Thirty percent of Tbilisi is officially unemployed, which means if you are a parking attendant making 10 lari a day, you're not a statistic. But this is a city full of restaurants, expensive cars and exclusively cheesy nightclubs, like the one we were playing in - facts I will never understand.

We watched people dance to our music, which for a blues band in a land unaccustomed to such music, is always a particularly extra positive stroke, especially when the dancers are female. The problem was we couldn't hear what they were dancing to. There was only one monitor on the stage and we had to put it in front of the kick drum to keep it from sliding across the floor. The callouses on David's fingers began to split from the beating they took on his bass strings.

After the first set, Gari escorted us to the stink room.

“Hey Gari, no beer for the band?” I asked. He shrugged his shoulders. “But Gari, it's showbiz.” I reminded him.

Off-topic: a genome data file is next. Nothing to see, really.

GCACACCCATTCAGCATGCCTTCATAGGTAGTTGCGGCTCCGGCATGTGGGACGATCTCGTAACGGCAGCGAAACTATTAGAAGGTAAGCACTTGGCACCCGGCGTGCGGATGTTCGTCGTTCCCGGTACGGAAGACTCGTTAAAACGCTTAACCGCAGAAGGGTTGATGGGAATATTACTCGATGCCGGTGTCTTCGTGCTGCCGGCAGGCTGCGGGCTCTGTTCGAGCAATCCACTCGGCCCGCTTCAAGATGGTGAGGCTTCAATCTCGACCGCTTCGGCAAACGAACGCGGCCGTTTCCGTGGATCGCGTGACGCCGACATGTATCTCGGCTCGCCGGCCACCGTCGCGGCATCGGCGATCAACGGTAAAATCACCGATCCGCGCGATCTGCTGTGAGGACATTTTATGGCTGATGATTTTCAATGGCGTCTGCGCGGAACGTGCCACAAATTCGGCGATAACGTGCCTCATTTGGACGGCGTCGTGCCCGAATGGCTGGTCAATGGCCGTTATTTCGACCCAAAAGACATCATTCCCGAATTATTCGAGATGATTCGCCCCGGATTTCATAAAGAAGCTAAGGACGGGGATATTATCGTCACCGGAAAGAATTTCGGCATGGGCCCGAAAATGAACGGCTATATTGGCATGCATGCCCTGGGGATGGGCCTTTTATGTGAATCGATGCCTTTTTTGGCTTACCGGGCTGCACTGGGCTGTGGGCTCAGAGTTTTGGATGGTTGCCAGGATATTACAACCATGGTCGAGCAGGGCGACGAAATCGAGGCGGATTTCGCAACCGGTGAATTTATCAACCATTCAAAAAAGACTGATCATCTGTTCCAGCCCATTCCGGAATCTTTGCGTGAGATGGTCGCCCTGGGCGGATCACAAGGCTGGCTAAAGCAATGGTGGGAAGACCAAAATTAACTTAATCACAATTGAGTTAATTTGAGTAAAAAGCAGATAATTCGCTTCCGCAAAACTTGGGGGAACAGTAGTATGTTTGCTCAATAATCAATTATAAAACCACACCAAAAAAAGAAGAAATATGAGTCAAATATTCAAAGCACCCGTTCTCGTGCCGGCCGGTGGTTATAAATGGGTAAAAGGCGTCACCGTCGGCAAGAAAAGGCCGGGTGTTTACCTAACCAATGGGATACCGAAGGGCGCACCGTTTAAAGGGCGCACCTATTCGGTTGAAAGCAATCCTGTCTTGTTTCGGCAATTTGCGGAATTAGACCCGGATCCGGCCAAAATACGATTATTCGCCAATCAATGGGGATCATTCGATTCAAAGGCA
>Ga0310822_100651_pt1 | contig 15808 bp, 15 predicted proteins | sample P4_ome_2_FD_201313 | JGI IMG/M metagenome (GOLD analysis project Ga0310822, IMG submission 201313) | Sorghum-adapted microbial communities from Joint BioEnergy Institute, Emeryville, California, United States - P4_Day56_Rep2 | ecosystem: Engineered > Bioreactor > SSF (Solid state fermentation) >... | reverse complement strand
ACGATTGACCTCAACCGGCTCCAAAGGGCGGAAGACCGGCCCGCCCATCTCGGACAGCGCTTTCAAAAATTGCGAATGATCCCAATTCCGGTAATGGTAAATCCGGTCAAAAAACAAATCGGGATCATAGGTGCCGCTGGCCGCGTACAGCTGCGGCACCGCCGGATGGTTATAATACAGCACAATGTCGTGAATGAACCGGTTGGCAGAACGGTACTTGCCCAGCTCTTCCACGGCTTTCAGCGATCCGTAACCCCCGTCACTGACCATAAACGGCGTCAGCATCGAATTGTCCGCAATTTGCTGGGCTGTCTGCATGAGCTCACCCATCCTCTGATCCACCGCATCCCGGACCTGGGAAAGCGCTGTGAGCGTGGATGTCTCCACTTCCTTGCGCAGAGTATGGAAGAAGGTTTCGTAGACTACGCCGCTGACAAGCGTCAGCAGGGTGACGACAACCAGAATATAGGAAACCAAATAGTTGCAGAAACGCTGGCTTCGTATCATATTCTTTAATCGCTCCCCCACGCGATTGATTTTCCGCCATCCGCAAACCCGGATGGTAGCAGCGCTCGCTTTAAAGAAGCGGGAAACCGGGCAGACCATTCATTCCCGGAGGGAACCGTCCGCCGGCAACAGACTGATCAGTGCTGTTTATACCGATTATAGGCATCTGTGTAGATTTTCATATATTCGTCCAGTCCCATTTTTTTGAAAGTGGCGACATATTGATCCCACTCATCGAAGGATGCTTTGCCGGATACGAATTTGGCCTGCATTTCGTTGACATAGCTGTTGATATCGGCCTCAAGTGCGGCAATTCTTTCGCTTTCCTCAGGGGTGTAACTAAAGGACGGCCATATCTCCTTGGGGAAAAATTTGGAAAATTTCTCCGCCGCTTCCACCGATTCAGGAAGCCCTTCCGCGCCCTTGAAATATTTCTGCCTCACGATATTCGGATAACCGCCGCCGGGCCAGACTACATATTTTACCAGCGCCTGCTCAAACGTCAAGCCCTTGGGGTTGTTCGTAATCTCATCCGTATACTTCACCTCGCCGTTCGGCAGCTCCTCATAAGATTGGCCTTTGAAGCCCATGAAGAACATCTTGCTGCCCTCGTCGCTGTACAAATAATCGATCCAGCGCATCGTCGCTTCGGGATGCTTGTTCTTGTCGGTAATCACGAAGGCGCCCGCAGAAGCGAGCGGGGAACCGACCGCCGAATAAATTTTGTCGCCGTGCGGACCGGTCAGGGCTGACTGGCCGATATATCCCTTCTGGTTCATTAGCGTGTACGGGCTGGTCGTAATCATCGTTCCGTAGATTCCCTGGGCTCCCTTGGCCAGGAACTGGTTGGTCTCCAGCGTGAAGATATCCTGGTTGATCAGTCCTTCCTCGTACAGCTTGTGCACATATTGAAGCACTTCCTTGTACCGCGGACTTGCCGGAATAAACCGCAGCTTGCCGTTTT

Gari told me that Giorgi Baramidze, the Minister of European Integration, was in the house and asked me if I could go out and personally thank him for coming. I would have preferred to thank the two hookers.

“No, Gari. I'm not going to go out there and thank him. But here's my phone, if you want to call him.”

“OK, OK, well when you start your next set, thank everybody for coming. It's professional, you know. Then thank me, the manager, Gari.”

I thanked the hookers for coming first and then thanked Gari for the beer I hoped he would buy the band. We played through our last set and the sound cut out about a half-dozen times. But people were drunk and they danced. I thanked them at the end of the night, for if we had been playing to an audience of chair huggers hiding in the shadows, this gig would have been murderous.

In the end Gari did not sport us a round of beer but he did pay us in medium notes, which was the most professional thing he had done that night.